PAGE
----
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Copley-Fairlawn Athletic Association

Concussion Information

To protect youth athletes, the State of Ohio has passed a concussion law, Bill 143. This bill is also known as  the “Return to Play” law. This law, similar to the laws enacted in most other states, enforces training, safety, and awareness requirements on youth sports organizations, such as CAA, and its leagues, tournaments, coaches, referees, officials, and athletes and their families.

A concussion is an injury to the brain that may be caused by a blow, bump, or jolt to the head. Concussions may also happen after a fall or hit that jars the brain. A blow elsewhere on the body can cause a concussion even if an athlete does not hit his/her head directly. Concussions can range from mild to severe, and athletes can get a concussion even if they are wearing a helmet. Even though most concussions are mild, all concussions are potentially serious and may result in complications including prolonged brain damage and death if not recognized and managed properly.

Each CAA coach must participate in a certified concussion training course. The training must be renewed every three years. Following is the link to the CDC HEADS Up for Youth Sports Program. The site includes Concussion Resources for Youth Sports Coaches, Parents and Officials. All CAA coaches should complete the On-line Concussion Training program (30-45 min). Upon completion, please forward your completion certificate to [email protected]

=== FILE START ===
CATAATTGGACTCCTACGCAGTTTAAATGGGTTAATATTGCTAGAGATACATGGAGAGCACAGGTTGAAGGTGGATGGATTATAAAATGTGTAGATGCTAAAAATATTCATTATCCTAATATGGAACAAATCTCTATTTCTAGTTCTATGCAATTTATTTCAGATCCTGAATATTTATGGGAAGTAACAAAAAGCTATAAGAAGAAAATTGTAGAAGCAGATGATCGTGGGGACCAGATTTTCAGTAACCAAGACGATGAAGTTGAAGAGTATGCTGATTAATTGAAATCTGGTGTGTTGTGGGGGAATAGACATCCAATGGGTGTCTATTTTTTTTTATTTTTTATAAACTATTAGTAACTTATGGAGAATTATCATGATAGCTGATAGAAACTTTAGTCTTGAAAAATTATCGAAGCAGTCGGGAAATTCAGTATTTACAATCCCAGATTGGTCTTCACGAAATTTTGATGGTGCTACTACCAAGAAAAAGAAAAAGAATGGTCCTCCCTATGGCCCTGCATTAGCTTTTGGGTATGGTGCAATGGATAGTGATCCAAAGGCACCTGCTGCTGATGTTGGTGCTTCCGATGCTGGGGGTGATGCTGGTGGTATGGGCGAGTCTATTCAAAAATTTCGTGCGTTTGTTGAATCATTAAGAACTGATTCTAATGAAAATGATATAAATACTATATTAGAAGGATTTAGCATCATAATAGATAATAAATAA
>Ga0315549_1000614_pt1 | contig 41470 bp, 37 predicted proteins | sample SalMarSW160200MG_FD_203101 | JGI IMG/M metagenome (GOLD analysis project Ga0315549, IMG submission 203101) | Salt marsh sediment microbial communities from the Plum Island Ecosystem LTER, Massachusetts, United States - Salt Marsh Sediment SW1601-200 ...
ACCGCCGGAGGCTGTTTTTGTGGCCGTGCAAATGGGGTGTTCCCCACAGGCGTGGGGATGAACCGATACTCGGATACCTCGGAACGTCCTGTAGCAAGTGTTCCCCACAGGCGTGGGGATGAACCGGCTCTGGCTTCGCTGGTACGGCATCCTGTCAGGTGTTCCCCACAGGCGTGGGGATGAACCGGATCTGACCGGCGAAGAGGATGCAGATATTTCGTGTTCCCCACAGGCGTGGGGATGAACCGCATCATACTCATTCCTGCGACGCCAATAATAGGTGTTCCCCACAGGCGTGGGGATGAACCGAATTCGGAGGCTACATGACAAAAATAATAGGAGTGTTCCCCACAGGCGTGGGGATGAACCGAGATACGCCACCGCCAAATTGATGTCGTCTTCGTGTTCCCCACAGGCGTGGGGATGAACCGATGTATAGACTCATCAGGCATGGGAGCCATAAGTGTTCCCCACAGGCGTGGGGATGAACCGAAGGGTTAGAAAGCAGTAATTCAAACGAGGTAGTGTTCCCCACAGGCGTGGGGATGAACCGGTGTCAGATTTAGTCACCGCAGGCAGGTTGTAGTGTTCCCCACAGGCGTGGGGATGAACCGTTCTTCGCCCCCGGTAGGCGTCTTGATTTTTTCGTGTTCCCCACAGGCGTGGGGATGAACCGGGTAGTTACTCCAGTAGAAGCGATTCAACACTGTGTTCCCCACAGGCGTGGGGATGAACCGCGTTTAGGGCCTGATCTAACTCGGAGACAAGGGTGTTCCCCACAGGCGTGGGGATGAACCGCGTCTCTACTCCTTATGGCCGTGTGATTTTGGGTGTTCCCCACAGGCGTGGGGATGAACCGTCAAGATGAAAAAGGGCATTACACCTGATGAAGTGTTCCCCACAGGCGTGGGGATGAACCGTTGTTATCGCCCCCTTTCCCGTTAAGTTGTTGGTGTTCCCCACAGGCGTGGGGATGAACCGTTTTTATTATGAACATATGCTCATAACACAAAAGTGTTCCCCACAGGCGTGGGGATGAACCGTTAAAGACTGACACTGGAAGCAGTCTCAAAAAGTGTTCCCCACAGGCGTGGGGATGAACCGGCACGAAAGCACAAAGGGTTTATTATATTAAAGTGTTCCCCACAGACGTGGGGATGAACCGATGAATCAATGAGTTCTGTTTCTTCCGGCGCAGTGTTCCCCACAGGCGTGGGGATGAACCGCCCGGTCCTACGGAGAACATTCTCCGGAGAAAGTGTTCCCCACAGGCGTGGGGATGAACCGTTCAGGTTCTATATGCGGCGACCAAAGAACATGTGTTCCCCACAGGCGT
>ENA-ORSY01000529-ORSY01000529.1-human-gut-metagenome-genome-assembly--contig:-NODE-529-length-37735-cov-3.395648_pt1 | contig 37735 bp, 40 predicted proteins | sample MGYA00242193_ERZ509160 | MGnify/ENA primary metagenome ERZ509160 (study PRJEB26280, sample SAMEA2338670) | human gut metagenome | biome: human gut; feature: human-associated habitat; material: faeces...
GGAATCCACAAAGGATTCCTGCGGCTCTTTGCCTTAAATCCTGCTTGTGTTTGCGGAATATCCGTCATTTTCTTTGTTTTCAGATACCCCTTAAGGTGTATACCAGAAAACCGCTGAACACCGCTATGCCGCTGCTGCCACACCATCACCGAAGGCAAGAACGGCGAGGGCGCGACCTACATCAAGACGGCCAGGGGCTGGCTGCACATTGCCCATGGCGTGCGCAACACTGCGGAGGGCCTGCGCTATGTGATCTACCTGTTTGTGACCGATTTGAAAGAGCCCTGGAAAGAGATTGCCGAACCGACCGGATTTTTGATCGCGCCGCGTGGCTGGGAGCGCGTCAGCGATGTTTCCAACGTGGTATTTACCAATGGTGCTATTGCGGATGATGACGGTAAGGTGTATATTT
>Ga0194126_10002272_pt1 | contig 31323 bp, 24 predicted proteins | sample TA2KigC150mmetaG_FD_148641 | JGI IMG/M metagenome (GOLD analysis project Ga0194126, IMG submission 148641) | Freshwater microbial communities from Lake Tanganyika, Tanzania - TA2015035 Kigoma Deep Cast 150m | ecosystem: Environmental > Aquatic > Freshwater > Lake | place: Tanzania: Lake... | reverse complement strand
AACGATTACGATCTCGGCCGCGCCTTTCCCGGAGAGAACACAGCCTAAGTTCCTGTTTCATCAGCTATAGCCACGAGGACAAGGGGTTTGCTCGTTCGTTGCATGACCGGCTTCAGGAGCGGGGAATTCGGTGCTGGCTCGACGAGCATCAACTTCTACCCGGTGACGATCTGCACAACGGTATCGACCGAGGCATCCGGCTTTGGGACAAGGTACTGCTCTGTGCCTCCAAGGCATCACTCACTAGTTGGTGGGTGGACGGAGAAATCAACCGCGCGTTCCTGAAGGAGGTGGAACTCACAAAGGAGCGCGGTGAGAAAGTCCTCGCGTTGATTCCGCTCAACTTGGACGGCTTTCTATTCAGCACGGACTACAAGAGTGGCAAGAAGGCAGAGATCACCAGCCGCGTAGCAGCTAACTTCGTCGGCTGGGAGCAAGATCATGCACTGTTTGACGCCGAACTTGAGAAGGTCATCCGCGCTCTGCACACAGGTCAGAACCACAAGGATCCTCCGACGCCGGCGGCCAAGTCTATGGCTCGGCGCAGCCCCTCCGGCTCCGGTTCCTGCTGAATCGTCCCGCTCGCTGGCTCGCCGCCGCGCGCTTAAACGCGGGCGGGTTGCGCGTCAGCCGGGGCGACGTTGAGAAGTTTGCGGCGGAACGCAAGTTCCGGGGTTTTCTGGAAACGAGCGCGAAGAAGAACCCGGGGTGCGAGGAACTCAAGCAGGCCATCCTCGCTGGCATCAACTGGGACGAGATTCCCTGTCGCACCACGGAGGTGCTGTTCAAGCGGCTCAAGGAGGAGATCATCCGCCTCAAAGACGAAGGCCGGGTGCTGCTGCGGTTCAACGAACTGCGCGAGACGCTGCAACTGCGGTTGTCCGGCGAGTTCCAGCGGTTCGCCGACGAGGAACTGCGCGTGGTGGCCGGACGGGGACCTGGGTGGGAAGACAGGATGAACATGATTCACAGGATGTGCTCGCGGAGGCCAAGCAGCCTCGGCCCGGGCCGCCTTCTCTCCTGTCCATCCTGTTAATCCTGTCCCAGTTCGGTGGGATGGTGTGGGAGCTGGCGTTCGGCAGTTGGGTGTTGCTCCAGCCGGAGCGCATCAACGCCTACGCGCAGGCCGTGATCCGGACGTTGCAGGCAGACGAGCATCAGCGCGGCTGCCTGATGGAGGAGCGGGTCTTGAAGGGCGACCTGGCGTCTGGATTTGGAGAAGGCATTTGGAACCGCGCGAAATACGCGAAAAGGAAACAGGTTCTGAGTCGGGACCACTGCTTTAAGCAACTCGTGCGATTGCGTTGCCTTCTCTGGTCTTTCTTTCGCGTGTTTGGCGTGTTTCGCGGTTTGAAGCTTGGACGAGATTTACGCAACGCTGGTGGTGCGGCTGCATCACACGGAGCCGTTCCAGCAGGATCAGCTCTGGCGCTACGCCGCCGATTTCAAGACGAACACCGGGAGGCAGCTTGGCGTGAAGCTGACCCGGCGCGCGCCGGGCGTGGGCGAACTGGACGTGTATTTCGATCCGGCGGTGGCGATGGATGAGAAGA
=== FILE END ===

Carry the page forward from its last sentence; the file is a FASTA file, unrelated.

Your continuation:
CDC HEADS UP to Youth Sports

In conjuction with completing the training course, you must carry the following items while at practice or competitions:


Lindsay’s Law: Sudden Cardiac Arrest in Youth Athletes

What is Sudden Cardiac Arrest?

A Sudden Cardiac Arrest (SCA) occurs when the heart suddenly and unexpectedly stops beating, cutting off blood flow to the brain and other vital organs.  Sudden cardiac arrest is fatal if not treated immediately, most often by a defibrillator.

Who is Lindsay?

Senate Bill 252 is named for national heart health advocate and former Miss Ohio Lindsay Davis who suffers from a heart condition and has since dedicated her career to raising awareness of this potentially fatal condition.

"Sudden cardiac arrest is the number one killer of student athletes," said Davis. "At any moment I could have died because coaches and teachers had no idea this was even a possibility for someone who looked as healthy as I did at that age."

Lindsay’s Law

Lindsay’s Law, Ohio Revised Code 3313.53103707.58 and 3707.59 went into effect in 2017.

In accordance with this law, the Ohio Department of Health, the Ohio Department of Education, the Ohio High School Athletic Association, the Ohio Chapter of the American College of Cardiology and other stakeholders jointly developed guidelines and other relevant materials to inform and educate students and youth athletes participating in or desiring to participate in an athletic activity, their parents, and their coaches about the nature and warning signs of sudden cardiac arrest.

The following resources were developed to implement Lindsay’s Law:

For frequently asked questions and answersclick here.

For parents/guardians and youth athletes:

For coaches:

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